• Empowering Parents


    "Trust yourself. You know more than you think you do." ~ Dr. Spock

    "You can't manage what you don't measure." ~ Peter Drucker


    Parent Experts

    In 1946, Dr. Benjamin Spock's book Baby and Child Care, emphasized that, above all, parents should have confidence in their observations and abilities, and trust their instincts. The famous first line of the book reads, “Trust yourself. You know more than you think you do.”


    Alea supports your role as your child's expert, champion, and advocate on early education and healthcare teams.



    Child Development

    Developmental milestones are behaviors or physical skills observed in infants and children as they grow and develop. Rolling over, crawling, walking, and talking are all considered milestones. The milestones are different for each age range.


    One of the reasons for well-child visits to the health care provider in the early years is to follow your child's development. Most parents also watch for different milestones. Talk to your child's provider if you have concerns about your child's development.


    Source: The National Institutes of Health (https://medlineplus.gov/ency/article/002002.htm)

  • The Alea Story

    Art by Xin-Xin

    A Diagnostic Journey

    Alea ~ Latin for Risk

    Linda Craib, the founder of Alea, experienced a 3-year diagnostic journey with her youngest daughter. As a pediatric RN with expertise in the care of children with medical complexity and special healthcare needs, her personal experience fueled her work as an advocate to help other families access care and early intervention services. After securing care for her own daughter, she helped other families and went on to prevail in an Office for Civil Rights (OCR) case she filed on behalf of 162 children with autism and other serious health conditions when her school district failed to comply with the American's with Disabilities Act (ADA), and the Individuals with Disabilities Education Act (IDEA).


    When her older daughter experienced similar challenges to care access and early intervention services with her first son years later, the idea for Alea, a company dedicated to empowering parents with data for self-advocacy was first envisioned.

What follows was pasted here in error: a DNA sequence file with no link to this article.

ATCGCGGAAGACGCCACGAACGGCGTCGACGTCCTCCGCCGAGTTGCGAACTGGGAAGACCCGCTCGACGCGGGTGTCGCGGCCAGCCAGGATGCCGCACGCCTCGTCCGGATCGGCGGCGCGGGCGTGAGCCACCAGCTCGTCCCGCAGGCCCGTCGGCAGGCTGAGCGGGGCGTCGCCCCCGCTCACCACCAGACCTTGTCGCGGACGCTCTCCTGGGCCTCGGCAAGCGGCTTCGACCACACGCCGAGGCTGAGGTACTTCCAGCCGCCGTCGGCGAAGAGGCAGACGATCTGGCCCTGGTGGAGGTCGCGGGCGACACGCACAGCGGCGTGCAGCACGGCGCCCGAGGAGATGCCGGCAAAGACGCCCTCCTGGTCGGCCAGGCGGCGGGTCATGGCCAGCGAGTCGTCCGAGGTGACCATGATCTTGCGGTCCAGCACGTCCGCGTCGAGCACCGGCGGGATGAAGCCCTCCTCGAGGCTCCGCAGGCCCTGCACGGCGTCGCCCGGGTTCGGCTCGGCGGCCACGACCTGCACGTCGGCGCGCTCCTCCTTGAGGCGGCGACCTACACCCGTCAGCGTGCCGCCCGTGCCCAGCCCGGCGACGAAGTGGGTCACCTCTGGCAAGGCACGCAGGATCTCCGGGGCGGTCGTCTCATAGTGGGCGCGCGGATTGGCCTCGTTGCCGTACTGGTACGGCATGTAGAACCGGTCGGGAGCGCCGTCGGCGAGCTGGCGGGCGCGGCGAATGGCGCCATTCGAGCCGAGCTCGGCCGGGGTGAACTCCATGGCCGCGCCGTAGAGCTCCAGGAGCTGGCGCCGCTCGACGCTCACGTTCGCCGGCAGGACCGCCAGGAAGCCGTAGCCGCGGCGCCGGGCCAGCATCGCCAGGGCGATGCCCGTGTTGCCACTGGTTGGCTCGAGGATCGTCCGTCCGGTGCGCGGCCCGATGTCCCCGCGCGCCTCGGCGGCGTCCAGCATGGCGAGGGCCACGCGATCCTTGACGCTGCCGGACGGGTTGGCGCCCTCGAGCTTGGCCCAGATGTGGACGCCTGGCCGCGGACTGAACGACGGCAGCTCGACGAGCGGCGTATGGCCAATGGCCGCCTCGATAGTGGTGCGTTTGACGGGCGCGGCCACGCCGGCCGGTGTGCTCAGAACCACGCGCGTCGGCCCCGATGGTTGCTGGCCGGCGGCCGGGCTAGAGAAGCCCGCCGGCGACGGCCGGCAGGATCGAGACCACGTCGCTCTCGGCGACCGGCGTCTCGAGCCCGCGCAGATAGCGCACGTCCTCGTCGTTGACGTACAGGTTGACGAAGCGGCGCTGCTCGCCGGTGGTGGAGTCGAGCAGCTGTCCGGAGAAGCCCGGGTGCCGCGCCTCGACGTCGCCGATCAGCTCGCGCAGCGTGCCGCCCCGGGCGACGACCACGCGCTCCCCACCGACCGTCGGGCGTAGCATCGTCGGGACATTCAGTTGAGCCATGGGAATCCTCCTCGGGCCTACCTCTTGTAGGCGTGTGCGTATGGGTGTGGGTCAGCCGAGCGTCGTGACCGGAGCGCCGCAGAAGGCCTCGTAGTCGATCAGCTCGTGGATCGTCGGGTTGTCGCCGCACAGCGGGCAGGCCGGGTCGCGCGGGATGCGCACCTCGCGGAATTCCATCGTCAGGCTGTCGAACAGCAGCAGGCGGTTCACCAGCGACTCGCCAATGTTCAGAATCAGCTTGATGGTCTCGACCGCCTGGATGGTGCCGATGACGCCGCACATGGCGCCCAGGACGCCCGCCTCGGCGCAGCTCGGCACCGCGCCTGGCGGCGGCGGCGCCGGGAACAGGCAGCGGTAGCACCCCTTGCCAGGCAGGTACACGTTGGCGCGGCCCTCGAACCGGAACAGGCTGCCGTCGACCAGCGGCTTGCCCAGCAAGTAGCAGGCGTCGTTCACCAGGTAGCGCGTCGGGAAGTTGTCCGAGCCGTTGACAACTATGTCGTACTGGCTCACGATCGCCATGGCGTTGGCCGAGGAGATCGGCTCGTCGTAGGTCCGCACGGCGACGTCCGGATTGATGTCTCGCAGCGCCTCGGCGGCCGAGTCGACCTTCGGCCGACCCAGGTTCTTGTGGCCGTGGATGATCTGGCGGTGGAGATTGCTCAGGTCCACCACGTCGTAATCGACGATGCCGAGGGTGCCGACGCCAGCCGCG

This animated short, created when Alea won the Henry McCance Award for entrepreneurship at the Yale School of Management, highlights some statistics about the long-standing and ongoing failures of the current, provider-led developmental surveillance and screening system. Although the narration is focused on autism, children and families with thousands of types of conditions are experiencing their own, time-sensitive journeys. According to the CDC, 1 of every 6 children (17%) have one or more developmental disabilities.


    Alea is designed for parent use.


    Alea is dedicated to shortening the diagnostic journeys for all children and families walking such a path together. We are committed to collaborating with healthcare providers, researchers, and early education teams in their most important work.


    Images and video copyright protected



  • Founders

    Passion and Purpose

    Linda Craib RN, MBA


    Linda is a healthcare consultant, neonatal and pediatric critical care RN, and an advocate for children with special healthcare needs and medical complexity.


    From 2011-2015, Linda was the national leader of children's health at Deloitte Consulting where she worked with child health organizations across the nation and the world. Linda currently serves on as an advocate on the Patient and Family Experience of Care Commission at the American College of Radiology. She completed her BA at Mount Holyoke College and her MBA in healthcare leadership and management at Yale.


    Angus Durocher


    Angus is a veteran of more than a dozen startups including Blogger, Rollyo, and YouTube, where he built out and ran their web development team.


    After four years with Google following their acquisition of YouTube, Angus joined the Obama reelection team in Chicago where he worked as an engineer and then ran the first Technology Volunteer Field Office in San Francisco. Most recently, he was the Boston Globe's Director of Process and Innovation, where he also served as co-GM of Boston.com. He has never been to Yale.